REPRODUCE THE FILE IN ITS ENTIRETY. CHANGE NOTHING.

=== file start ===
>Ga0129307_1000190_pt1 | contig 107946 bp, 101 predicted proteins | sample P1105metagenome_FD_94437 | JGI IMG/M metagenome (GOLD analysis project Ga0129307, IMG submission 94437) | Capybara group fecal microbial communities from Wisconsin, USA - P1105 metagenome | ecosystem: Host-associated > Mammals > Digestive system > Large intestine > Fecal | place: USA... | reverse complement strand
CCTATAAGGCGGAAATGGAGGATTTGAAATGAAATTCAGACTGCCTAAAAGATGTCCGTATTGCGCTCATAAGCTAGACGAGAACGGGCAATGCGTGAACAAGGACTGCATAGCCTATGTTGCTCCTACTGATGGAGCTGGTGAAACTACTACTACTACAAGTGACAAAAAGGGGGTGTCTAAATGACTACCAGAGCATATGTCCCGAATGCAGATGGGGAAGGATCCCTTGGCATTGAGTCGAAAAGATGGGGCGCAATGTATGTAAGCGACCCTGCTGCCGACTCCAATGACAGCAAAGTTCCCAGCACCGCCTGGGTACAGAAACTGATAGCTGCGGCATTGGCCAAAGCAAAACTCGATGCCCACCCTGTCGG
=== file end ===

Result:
>Ga0129307_1000190_pt1 | contig 107946 bp, 101 predicted proteins | sample P1105metagenome_FD_94437 | JGI IMG/M metagenome (GOLD analysis project Ga0129307, IMG submission 94437) | Capybara group fecal microbial communities from Wisconsin, USA - P1105 metagenome | ecosystem: Host-associated > Mammals > Digestive system > Large intestine > Fecal | place: USA... | reverse complement strand
CCTATAAGGCGGAAATGGAGGATTTGAAATGAAATTCAGACTGCCTAAAAGATGTCCGTATTGCGCTCATAAGCTAGACGAGAACGGGCAATGCGTGAACAAGGACTGCATAGCCTATGTTGCTCCTACTGATGGAGCTGGTGAAACTACTACTACTACAAGTGACAAAAAGGGGGTGTCTAAATGACTACCAGAGCATATGTCCCGAATGCAGATGGGGAAGGATCCCTTGGCATTGAGTCGAAAAGATGGGGCGCAATGTATGTAAGCGACCCTGCTGCCGACTCCAATGACAGCAAAGTTCCCAGCACCGCCTGGGTACAGAAACTGATAGCTGCGGCATTGGCCAAAGCAAAACTCGATGCCCACCCTGTCGG